Tag : bars

Social Media Marketing Evaluation: Restaurants


For the rest of the summer, the Go! Agency blog will focus on the social media habits of some of our favorite industries. Every week, our first blog will explain common mistakes made by an industry; followed by a second blog that will explain how to fix them. Think of this series as What Not to Wear for social media marketing!

In 2016, 75 percent of U.S. restaurants advertised on Facebook (Statista), but that doesn’t mean that the industry has mastered social media. Too many restaurants treat social media like sidework–an afterthought. Updating pages, posting content, and responding to customers–it’s easy to see why some restaurants are in the weeds when it comes to social media! Although several big chains have been killing it on social media, others need guidance. Here are a few of the biggest questions you need to ask.

Ignoring Reviews

According to BrightLocal, 85 percent of consumers give online reviews the same weight as endorsements from people they know. Sites like Yelp are more influential than ever: 34 percent of consumers report that peer reviews influenced their restaurant choices; and 61 percent of consumers have looked at restaurant reviews online.

  • Do you monitor your Yelp, Facebook, or your delivery service pages for reviews?
  • Has your restaurant ever received a negative review? How did you respond?
  • Do you respond to positive reviews?
  • Do you share positive reviews?

Little to No Interaction

If you take away only one thing from this blog, let it be this: the purpose of a website is to spread information; the purpose of social media is to connect with your audience. Too many restaurants use their Facebook or Twitter profiles only to showcase new menu items or notify the public of holiday closures. An engaged audience is a profitable audience! Too many restaurants neglect this simple fact and don’t respond to comments or questions on their social media profiles. On a semi-related note, restaurants are guilty of wall-to-wall promotional posts. You should be doing more than just sharing your brunch specials.

  • Do you reply to comments?
  • Do you follow your regular customers and interact with their posts?
  • Do you ever showcase your staff on social media?
  • Do you only post promotional material?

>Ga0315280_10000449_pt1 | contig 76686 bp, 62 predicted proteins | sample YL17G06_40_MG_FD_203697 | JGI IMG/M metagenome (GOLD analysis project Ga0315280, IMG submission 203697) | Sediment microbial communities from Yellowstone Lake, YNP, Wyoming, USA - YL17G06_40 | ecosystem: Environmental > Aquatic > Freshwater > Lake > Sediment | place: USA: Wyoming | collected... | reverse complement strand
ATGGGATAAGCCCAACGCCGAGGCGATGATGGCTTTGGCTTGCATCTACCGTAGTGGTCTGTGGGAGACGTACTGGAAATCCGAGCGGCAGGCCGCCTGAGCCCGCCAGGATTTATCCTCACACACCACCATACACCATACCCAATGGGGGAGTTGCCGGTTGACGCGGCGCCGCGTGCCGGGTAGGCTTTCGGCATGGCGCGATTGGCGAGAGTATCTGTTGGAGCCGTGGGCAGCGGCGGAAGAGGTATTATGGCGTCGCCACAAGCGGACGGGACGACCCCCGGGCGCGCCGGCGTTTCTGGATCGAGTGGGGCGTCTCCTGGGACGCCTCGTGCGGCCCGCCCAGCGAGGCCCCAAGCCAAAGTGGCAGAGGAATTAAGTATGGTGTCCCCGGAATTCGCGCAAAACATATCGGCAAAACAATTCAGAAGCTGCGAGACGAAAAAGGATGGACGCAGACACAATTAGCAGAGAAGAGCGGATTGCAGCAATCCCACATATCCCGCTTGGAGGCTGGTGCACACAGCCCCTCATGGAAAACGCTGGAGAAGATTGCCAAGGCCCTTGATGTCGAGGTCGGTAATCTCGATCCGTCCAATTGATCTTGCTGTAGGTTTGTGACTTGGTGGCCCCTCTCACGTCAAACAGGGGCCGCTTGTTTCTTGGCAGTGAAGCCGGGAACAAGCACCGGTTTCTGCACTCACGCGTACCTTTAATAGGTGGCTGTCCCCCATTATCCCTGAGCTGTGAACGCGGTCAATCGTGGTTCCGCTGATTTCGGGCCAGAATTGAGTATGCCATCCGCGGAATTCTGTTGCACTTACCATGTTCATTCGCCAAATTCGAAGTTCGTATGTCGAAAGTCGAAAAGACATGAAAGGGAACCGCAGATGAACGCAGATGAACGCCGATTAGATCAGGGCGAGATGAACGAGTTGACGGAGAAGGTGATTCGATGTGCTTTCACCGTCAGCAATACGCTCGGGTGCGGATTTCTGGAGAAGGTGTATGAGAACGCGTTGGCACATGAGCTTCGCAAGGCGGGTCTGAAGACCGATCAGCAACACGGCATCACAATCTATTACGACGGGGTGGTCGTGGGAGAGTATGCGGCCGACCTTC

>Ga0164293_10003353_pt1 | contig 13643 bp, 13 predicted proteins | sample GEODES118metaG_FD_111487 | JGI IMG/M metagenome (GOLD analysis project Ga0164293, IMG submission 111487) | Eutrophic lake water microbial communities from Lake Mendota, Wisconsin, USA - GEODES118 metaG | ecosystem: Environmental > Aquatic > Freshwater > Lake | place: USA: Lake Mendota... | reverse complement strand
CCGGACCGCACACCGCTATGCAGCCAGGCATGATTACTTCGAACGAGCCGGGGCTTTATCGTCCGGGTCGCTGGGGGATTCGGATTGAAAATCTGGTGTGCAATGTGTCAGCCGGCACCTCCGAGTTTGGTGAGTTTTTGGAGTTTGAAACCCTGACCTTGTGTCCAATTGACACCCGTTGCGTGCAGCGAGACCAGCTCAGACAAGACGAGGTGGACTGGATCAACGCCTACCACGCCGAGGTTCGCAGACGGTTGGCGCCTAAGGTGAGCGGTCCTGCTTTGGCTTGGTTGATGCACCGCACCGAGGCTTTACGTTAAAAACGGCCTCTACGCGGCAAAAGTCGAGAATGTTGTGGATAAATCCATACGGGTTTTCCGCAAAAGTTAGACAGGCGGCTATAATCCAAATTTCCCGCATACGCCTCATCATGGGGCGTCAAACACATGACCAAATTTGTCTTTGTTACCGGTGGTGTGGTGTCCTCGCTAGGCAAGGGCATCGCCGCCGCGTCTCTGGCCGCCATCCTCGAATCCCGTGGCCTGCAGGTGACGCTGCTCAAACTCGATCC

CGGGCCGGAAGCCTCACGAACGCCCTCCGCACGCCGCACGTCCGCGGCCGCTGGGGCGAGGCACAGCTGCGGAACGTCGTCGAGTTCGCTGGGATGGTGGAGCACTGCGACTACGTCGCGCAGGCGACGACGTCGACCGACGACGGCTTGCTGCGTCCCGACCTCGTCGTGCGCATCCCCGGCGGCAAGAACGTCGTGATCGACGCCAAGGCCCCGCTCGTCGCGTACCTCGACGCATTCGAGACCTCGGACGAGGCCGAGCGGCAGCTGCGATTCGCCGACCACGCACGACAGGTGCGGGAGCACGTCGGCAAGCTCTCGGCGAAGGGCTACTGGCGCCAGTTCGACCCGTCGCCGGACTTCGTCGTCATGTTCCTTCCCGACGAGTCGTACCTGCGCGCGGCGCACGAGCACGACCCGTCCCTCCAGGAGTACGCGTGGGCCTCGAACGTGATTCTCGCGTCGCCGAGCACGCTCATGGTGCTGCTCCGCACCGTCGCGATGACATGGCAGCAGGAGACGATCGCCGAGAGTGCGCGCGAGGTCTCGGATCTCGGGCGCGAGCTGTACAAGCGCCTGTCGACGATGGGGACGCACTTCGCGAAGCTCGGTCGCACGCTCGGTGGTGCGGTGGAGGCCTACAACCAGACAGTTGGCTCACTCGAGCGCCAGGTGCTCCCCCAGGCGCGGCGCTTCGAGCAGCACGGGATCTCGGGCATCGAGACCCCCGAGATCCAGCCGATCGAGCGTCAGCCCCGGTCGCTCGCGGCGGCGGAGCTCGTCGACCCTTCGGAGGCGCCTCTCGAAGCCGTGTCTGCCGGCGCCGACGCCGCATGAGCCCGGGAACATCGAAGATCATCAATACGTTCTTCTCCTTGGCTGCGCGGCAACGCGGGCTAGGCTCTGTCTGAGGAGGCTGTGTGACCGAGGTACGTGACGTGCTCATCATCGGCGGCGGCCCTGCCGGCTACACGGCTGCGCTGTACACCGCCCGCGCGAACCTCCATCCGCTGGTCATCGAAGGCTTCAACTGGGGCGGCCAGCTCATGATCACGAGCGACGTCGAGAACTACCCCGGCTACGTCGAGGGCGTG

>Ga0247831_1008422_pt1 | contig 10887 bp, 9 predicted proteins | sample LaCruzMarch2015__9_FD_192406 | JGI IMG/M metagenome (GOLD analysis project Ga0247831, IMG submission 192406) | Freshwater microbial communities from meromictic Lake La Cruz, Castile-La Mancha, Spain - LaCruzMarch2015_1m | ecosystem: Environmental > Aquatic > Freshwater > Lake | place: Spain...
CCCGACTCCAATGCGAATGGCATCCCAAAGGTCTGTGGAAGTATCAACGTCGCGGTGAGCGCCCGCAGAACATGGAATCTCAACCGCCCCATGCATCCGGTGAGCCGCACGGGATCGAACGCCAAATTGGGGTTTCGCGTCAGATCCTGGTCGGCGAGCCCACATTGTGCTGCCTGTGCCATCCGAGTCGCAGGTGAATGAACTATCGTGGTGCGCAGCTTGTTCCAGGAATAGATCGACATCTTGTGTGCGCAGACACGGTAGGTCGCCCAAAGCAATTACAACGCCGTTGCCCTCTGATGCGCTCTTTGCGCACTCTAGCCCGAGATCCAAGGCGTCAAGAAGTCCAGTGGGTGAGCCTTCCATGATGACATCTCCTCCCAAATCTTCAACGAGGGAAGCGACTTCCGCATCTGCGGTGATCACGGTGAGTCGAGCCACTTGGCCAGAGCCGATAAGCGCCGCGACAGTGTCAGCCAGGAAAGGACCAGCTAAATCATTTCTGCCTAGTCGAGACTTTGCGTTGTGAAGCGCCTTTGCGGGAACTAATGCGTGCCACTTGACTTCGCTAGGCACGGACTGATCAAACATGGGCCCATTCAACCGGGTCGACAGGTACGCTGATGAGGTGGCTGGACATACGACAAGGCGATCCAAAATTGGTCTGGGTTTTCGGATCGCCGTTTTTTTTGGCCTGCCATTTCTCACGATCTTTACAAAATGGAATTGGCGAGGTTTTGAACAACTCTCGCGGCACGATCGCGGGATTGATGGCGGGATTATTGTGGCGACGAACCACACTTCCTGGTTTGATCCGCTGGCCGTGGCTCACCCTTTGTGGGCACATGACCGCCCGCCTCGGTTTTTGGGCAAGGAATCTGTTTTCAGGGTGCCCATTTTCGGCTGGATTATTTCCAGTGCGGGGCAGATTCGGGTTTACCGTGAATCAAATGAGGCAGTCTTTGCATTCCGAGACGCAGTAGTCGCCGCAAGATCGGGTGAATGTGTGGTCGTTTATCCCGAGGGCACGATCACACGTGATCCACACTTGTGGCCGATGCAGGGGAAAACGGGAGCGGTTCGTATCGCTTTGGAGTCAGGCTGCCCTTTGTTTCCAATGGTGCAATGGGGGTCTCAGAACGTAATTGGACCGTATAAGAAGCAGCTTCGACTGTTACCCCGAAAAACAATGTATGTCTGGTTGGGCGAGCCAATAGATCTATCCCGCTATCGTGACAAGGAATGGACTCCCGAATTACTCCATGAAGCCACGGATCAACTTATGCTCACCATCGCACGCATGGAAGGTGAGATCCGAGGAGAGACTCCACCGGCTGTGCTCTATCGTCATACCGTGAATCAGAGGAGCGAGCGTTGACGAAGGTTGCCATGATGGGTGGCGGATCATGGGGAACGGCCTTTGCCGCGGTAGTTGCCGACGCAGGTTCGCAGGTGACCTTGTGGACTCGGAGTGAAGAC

Poor Scheduling or Rarely Updating

Some restaurants never update their profiles, and some posting schedules follow no discernible pattern. People need to know what to expect. Customers can’t take advantage of your happy hour specials if they don’t know about them in time! Oh, and have fun explaining to the staff that the restaurant’s owner sat three tables five minutes before closing, because the customers all looked at your (outdated) information on Facebook and didn’t know you’d changed hours of operation.

  • Which social media platforms do you use? How often do you check them?
  • Is all of your information current on each of your profiles? Hours of operation, menus, specials, et cetera?
  • Do you announce new menu items? Specials? Events?
  • Would people have an easy way of accessing your menu or website from your social media page? When was the last time you posted?

No Community Involvement

Social media might be on the world wide web, but it still gives you a chance to connect with your local community! Successful restaurants are well-established in their communities. Becoming a regular at community festivals and charity events is powerful free advertising! Some smaller establishments have had a great deal of success utilizing social media to create buzz in the community.

  • Do you tag other local (non-competing) businesses?
  • Have you ever networked with other businesses in your community?
  • Do you ever promote or take part in local festivals or events?
  • Does your restaurant offer deals that are only available or visible on social media?

Bad Visuals

We cannot emphasize this enough: social media users respond to images. You need to bring your A-game when it comes to your visuals on social media. You want to entice potential customers with perfectly plated entrees, but even one bad picture could change their minds.

  • Are you photos polished and high-quality or amateurish and average?
  • Does your photographer use proper lighting?
  • Have you ever relied on an Instagram filter to “fix” a below-average photo?
  • Be honest: would you eat the menu items you post on Instagram?

This post is just an appetizer. In our next blog, we’ll explain how restaurants can fix these errors!

Are you in the weeds with your social media marketing strategy? We can help! Contact us today for a free consultation!


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